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Music, when combined with a pleasurable idea, is poetry; music without the idea is simply music; the idea without the music is prose from its very definitiveness.Letter to Mr. B (July 1836)

But as, in ethics, evil is a consequence of good, so, in fact, out of joy is sorrow born. Either the memory of past bliss is the anguish of to-day, or the agonies which are, have their origin in the ecstasies which might have been. - Edgar Allan Poe (Berenice Quotes)
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But as, in ethics, evil is a consequence of good, so, in fact, out of joy is sorrow born. Either the memory of past bliss is the anguish of to-day, or the agonies which are, have their origin in the ecstasies which might have been.Berenice (Southern Literary Messenger, March 1835)

To observe attentively is to remember distinctly. - Edgar Allan Poe (The Murders in the Rue Morgue Quotes)
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To observe attentively is to remember distinctly.The Murders in the Rue Morgue (Graham's Magazine, April 1841)

Man is an animal that diddles, and there is no animal that diddles but man. - Edgar Allan Poe (Diddling Quotes)
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Man is an animal that diddles, and there is no animal that diddles but man.Diddling (Philadelphia Saturday Courier, October 14, 1843)

How many good books suffer neglect through the inefficiency of their beginnings! - Edgar Allan Poe (Marginalia Quotes)
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How many good books suffer neglect through the inefficiency of their beginnings!Marginalia (United States Magazine and Democratic Review, November 1844)

A poem deserves its title only inasmuch as it excites, by elevating the soul. - Edgar Allan Poe (The Poetic Principle Quotes)
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A poem deserves its title only inasmuch as it excites, by elevating the soul.The Poetic Principle (Southern Literary Messenger, December 1848)

Beauty is the sole legitimate province of the poem. - Edgar Allan Poe (The Philosophy of Composition Quotes)
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Beauty is the sole legitimate province of the poem.The Philosophy of Composition (Graham's Magazine, April 1846)

Man's real life is happy, chiefly because he is ever expecting that it soon will be so. - Edgar Allan Poe (Marginalia Quotes)
30

Man’s real life is happy, chiefly because he is ever expecting that it soon will be so.Marginalia (United States Magazine and Democratic Review, December 1844)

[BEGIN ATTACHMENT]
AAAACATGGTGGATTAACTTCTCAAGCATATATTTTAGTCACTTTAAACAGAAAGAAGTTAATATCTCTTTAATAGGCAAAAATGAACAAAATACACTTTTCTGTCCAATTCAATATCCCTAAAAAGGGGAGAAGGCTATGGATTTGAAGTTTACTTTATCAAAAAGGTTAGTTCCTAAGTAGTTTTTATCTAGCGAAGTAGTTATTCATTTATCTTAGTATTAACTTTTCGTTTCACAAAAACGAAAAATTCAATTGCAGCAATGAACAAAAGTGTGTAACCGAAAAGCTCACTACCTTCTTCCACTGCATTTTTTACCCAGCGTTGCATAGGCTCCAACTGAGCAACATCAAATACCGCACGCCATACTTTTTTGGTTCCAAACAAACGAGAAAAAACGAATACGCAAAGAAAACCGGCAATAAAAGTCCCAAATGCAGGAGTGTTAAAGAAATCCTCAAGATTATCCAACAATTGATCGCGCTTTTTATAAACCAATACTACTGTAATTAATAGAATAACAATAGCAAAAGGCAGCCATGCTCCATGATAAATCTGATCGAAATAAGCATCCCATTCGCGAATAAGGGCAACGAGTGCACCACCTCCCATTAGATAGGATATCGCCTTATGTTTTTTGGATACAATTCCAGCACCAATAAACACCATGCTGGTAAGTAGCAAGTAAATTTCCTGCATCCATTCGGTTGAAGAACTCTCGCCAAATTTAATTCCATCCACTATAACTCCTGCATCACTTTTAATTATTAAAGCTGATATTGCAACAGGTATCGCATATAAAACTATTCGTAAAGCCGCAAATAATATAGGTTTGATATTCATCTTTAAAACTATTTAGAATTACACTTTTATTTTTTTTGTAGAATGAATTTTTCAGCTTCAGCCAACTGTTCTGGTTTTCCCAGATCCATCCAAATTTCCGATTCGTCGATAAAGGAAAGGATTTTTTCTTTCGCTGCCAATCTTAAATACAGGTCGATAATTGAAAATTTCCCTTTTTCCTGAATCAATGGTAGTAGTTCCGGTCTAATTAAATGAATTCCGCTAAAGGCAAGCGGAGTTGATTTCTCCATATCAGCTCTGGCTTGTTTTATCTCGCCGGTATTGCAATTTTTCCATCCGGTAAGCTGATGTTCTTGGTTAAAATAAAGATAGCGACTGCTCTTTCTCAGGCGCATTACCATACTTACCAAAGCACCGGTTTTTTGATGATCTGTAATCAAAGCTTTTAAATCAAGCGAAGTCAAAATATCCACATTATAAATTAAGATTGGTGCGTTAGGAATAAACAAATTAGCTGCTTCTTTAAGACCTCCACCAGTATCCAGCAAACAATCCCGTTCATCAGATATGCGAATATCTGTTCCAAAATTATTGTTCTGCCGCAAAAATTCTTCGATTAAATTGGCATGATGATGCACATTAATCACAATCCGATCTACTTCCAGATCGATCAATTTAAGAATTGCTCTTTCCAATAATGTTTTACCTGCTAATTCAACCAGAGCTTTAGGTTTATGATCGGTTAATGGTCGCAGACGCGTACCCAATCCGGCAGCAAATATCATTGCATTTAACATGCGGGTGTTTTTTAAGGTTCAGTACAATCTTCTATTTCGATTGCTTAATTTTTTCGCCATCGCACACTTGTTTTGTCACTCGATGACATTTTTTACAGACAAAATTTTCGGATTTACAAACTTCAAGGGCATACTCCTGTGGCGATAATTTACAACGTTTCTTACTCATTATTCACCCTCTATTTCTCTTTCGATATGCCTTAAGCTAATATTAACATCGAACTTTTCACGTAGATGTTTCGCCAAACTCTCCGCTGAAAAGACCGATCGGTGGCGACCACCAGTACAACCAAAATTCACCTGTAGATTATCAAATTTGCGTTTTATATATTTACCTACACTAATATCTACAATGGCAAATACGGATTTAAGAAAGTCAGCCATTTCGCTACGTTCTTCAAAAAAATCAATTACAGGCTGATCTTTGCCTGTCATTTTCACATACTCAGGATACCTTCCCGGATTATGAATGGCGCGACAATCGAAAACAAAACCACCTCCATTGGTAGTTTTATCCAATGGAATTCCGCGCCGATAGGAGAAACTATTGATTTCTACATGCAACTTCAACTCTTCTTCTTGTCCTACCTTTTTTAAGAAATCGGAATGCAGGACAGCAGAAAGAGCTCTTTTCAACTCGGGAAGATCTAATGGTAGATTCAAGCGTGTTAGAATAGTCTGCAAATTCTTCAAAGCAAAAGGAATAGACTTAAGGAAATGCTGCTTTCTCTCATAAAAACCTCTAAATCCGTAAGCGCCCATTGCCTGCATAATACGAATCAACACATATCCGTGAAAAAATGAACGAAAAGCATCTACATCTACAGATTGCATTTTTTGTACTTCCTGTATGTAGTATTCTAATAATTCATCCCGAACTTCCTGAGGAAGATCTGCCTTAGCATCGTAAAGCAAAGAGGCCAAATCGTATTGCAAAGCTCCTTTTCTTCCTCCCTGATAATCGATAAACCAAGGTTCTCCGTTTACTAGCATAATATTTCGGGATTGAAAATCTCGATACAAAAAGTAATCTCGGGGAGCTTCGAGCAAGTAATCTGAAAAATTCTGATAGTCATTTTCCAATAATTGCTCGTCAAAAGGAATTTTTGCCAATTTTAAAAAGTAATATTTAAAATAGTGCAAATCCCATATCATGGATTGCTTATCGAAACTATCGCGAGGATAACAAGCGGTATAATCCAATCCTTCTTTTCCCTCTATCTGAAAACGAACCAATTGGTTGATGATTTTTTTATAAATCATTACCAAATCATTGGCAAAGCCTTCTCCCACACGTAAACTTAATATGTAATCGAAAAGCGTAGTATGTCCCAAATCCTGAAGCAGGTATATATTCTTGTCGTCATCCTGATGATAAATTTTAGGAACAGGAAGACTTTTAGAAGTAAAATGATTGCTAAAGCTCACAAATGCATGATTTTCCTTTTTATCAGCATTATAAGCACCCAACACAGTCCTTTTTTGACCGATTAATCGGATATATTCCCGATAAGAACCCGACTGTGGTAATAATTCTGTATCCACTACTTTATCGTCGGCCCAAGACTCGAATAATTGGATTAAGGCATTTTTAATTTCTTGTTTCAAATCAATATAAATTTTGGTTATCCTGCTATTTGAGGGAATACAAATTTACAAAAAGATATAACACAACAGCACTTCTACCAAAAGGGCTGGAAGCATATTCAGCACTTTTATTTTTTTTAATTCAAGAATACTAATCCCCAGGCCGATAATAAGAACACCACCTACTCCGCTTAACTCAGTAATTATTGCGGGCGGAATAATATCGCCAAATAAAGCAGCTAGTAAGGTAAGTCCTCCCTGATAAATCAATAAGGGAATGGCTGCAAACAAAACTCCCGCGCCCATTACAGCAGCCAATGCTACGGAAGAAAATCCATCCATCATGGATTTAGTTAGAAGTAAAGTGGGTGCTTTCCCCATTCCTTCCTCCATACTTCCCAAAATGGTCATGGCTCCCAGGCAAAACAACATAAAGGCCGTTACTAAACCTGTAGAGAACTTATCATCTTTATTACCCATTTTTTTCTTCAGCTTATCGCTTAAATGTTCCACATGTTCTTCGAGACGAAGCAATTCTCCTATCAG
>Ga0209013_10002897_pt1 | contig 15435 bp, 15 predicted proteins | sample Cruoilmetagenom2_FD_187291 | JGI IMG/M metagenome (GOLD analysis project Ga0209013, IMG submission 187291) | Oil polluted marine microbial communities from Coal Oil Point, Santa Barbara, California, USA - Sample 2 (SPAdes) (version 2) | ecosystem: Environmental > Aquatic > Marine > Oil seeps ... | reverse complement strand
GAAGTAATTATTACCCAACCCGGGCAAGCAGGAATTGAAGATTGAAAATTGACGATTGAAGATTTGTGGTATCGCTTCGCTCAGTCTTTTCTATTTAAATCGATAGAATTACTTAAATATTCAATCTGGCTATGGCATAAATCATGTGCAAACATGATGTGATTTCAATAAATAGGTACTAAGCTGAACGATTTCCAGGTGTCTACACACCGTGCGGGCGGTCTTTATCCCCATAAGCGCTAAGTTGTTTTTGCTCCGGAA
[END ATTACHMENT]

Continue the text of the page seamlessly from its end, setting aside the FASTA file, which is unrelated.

Bonus

1

The poem may be said to have its beginning – at the end, where all works of art should begin.The Philosophy of Composition (Graham's Magazine, April 1846)

2

Mot in knowledge is happiness, but in the acquisition of knowledge! In for ever knowing, we are for ever blessed; but to know all were the curse of a fiend.The Power of Words (Democratic Review, June 1845), The works of Edgar Allan Poe (1903), Volume 4, Page 324

3

Believe nothing you hear, and only one-half that you see.The System of Doctor Tarr and Professor Fether (Graham's Magazine, November 1845), The works of Edgar Allan Poe (1903), Volume 4, Page 55

4

Years of love have been forgot, in the fever of a minute.To M- (1829), The works of Edgar Allan Poe (1903), Volume 5, Page 342

5

Never to suffer would have been never to have been blessed.Mesmeric Revelation (Columbian Magazine, August 1844), The works of Edgar Allan Poe (1903), Volume 2, Page 114

Misattributed

1

All religion, my friend, is simply evolved out of chicanery, fear, greed, imagination and poetry!Poe conversation with Mr. William Barton, in Edgar Allan Poe by John Alexander Joyce (1901) (More info)

2

A short story must have a single mood and every sentence must build towards it.John Casey (More info)

3

The ninety and nine are with dreams, content, but the hope of the world made new, is the hundredth man who is grimly bent on making those dreams come true.Ted Olson (More info)

4

The scariest monsters are the ones that lurk within our souls.@Edgar_Allan_Poe (More info)

5

If a poem hasn’t ripped apart your soul; you haven’t experienced poetry.@Edgar_Allan_Poe (More info)